From dire straits to money for nothing

Music branch making money for the first time in over a decade

After years of continuously losing the war against digitisation and internet music pirates, the Danish music industry was in the black last year for the first time in 13 years, and the trend looks set to continue in 2015.

A new study shows that creative industries – including music – are expanding and actually employing more people than many hard goods industries like auto manufacturing. 

Bigger than Ford
The creative industry, measured in terms of jobs, is the third largest in Europe with 7,000,000 employees – 2.5 times as many as the automotive industry.

“It is a pleasant surprise,” Claus Bülow Christensen, the development director at Zibra Digital Media Group and an expert in digital technology, told Politiken.

“It is especially gratifying they are doing well after years of listening to their whining against digital development for nearly 20 years. It has taken them an amazingly long time to adapt to the new times.”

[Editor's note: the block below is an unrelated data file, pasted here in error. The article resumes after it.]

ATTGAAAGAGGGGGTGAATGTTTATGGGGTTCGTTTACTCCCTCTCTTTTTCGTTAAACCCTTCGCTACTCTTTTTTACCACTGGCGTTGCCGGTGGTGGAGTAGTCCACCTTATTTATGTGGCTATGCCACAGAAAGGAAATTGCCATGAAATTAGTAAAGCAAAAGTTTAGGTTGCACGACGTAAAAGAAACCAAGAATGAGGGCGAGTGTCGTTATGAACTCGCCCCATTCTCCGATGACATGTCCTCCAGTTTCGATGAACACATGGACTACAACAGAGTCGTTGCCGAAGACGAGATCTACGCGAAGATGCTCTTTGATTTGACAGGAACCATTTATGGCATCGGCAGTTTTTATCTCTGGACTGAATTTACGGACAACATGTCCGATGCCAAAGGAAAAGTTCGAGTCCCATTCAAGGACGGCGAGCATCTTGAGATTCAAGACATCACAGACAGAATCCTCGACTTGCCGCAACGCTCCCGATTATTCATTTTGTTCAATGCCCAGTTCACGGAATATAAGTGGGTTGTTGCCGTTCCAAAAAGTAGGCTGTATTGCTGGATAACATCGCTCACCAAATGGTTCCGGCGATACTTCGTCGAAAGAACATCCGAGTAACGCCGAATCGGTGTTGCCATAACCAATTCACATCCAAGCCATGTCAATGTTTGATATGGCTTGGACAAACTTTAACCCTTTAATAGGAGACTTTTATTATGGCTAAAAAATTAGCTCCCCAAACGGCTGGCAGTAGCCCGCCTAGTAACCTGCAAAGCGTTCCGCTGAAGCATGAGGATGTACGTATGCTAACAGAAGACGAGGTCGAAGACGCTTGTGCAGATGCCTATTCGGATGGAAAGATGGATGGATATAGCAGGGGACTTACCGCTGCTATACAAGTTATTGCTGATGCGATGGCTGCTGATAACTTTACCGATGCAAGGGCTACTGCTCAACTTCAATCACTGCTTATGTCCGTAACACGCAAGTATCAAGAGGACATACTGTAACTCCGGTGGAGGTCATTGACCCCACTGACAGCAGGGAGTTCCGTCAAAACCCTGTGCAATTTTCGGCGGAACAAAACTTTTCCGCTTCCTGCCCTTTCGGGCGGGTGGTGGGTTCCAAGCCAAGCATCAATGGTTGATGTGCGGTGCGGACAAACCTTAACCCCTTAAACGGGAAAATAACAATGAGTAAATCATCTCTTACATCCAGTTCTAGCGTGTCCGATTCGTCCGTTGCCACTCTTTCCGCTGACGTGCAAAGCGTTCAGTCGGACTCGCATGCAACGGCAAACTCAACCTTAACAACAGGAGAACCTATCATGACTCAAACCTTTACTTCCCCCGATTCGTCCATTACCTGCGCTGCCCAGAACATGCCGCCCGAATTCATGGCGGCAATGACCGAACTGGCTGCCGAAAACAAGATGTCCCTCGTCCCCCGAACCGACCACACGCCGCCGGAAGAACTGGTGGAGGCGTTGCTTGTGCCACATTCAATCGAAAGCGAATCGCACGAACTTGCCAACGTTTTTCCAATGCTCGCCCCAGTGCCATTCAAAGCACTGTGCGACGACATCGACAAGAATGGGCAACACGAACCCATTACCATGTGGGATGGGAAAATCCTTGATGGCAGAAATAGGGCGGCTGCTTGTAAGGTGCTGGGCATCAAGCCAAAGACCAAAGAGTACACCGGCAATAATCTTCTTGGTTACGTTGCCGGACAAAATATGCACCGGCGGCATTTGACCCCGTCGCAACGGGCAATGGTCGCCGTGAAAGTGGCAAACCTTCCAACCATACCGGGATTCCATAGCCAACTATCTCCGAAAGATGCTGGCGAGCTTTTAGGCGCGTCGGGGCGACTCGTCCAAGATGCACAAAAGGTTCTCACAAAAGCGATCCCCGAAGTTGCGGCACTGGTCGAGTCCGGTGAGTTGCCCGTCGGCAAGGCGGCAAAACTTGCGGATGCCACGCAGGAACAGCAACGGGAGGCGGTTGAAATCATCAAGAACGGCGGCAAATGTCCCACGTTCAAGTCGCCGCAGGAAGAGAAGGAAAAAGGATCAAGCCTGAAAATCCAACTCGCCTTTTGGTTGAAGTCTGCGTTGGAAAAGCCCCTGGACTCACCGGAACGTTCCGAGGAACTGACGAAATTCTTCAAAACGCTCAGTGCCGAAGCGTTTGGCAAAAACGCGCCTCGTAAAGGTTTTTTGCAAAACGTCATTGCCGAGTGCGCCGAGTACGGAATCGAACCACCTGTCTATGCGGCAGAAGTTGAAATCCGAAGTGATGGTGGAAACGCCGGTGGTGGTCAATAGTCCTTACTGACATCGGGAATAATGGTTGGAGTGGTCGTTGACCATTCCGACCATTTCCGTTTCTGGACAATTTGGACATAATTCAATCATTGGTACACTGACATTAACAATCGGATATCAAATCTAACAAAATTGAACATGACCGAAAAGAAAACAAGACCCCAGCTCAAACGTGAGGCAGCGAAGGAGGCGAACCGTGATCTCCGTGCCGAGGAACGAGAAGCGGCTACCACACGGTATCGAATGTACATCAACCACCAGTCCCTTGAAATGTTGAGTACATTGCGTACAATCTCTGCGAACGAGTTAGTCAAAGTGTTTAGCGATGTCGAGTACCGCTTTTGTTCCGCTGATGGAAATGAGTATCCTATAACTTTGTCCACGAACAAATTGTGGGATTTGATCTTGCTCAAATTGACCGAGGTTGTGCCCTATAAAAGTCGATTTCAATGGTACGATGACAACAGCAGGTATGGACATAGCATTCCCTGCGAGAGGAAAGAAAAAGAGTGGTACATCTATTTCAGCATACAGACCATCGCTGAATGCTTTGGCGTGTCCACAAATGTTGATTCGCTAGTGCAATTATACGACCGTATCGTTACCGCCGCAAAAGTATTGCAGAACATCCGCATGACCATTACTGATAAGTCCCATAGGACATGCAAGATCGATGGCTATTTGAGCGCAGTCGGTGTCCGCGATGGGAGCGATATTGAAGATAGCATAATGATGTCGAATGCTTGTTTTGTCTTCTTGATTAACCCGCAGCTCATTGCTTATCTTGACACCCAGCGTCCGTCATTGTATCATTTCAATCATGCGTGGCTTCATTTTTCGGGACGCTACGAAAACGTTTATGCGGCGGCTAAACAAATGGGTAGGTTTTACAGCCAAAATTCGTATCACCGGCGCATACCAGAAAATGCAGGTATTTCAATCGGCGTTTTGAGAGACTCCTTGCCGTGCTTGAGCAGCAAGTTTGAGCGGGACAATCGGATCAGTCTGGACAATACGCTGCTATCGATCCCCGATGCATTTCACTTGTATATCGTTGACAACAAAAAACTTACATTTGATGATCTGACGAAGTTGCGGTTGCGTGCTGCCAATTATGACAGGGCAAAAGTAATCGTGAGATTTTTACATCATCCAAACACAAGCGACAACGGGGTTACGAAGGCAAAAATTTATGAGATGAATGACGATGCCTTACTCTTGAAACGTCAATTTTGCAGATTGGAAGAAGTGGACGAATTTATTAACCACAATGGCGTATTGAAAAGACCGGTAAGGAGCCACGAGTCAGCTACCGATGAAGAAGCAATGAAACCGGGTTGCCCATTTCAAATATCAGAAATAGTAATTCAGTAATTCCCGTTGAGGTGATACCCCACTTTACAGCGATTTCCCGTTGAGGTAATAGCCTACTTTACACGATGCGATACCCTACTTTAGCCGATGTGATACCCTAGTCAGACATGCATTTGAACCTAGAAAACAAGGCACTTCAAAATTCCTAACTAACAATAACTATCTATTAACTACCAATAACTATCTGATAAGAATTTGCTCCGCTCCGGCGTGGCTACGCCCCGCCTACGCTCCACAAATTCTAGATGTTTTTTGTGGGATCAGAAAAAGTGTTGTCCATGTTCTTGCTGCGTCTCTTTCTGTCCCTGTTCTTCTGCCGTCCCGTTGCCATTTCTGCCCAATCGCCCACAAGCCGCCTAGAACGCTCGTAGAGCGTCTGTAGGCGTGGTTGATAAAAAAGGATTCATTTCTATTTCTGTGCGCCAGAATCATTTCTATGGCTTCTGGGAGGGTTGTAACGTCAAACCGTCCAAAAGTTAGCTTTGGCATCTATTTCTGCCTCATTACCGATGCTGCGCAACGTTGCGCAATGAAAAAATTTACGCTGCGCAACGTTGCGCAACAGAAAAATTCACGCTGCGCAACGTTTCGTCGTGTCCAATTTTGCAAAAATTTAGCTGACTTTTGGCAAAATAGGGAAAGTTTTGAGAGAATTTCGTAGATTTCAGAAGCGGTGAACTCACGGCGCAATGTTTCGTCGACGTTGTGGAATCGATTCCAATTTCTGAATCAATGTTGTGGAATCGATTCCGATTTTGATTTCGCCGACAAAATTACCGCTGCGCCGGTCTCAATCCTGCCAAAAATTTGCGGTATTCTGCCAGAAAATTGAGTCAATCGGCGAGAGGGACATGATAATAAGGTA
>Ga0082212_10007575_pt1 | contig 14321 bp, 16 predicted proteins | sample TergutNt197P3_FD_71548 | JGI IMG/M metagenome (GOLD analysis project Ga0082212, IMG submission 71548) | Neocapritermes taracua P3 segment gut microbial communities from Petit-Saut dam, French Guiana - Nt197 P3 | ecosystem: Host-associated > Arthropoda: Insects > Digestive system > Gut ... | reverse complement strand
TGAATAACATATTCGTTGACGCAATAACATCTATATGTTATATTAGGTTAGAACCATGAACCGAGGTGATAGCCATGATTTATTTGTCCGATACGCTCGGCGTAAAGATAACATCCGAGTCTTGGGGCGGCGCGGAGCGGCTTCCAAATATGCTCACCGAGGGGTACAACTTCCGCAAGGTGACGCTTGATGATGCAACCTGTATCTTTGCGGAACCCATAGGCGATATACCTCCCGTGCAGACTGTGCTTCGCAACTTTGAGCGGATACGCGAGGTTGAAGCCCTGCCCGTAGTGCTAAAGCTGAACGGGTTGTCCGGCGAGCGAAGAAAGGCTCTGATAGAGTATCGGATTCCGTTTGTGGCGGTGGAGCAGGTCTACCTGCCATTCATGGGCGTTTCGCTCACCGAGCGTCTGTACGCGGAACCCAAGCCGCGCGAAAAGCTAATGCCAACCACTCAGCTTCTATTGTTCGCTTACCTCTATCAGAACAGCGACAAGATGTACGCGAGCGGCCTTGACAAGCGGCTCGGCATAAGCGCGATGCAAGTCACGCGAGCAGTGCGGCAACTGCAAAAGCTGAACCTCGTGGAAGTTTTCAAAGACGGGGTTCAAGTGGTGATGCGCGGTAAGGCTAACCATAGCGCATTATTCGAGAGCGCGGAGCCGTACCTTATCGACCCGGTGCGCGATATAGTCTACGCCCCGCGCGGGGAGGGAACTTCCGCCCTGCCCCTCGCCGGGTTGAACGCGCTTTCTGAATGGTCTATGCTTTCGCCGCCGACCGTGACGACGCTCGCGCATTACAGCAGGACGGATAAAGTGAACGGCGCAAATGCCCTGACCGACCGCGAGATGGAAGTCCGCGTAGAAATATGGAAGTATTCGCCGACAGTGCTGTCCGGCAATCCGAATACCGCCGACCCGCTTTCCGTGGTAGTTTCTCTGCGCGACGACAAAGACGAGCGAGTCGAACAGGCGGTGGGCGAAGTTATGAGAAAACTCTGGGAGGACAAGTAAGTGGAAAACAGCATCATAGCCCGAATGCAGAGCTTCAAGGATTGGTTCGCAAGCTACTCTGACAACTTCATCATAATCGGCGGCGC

From destroyer to saviour
Ironically, it was the digital monster that the record companies spent so much time fighting that contributed greatly to the growth. Danes jumped onto streaming services like Spotify and WiMP.

In the first half of 2014, 63 percent of record company revenue came from streaming services. Just two years ago, the proportion was 24 percent. 

Streaming along
Streaming is finally beginning to offset the decline in CD sales, which today account for only 15 percent of revenue.

READ MORE: Streaming music massive in Scandinavia

The positive development stretched into other creative areas like movies, books, games, media and advertising throughout Europe, but Denmark continues to lag behind in some areas.

“The conservatism and denial of digital realities, which we saw in the music industry, has never stopped for film, television and books,” said Christensen.

“Denmark is still two to three years behind US giants like Netflix, but consumers are ready and curious about new technology and would gladly pay subscriptions. It should not be that difficult to find models.”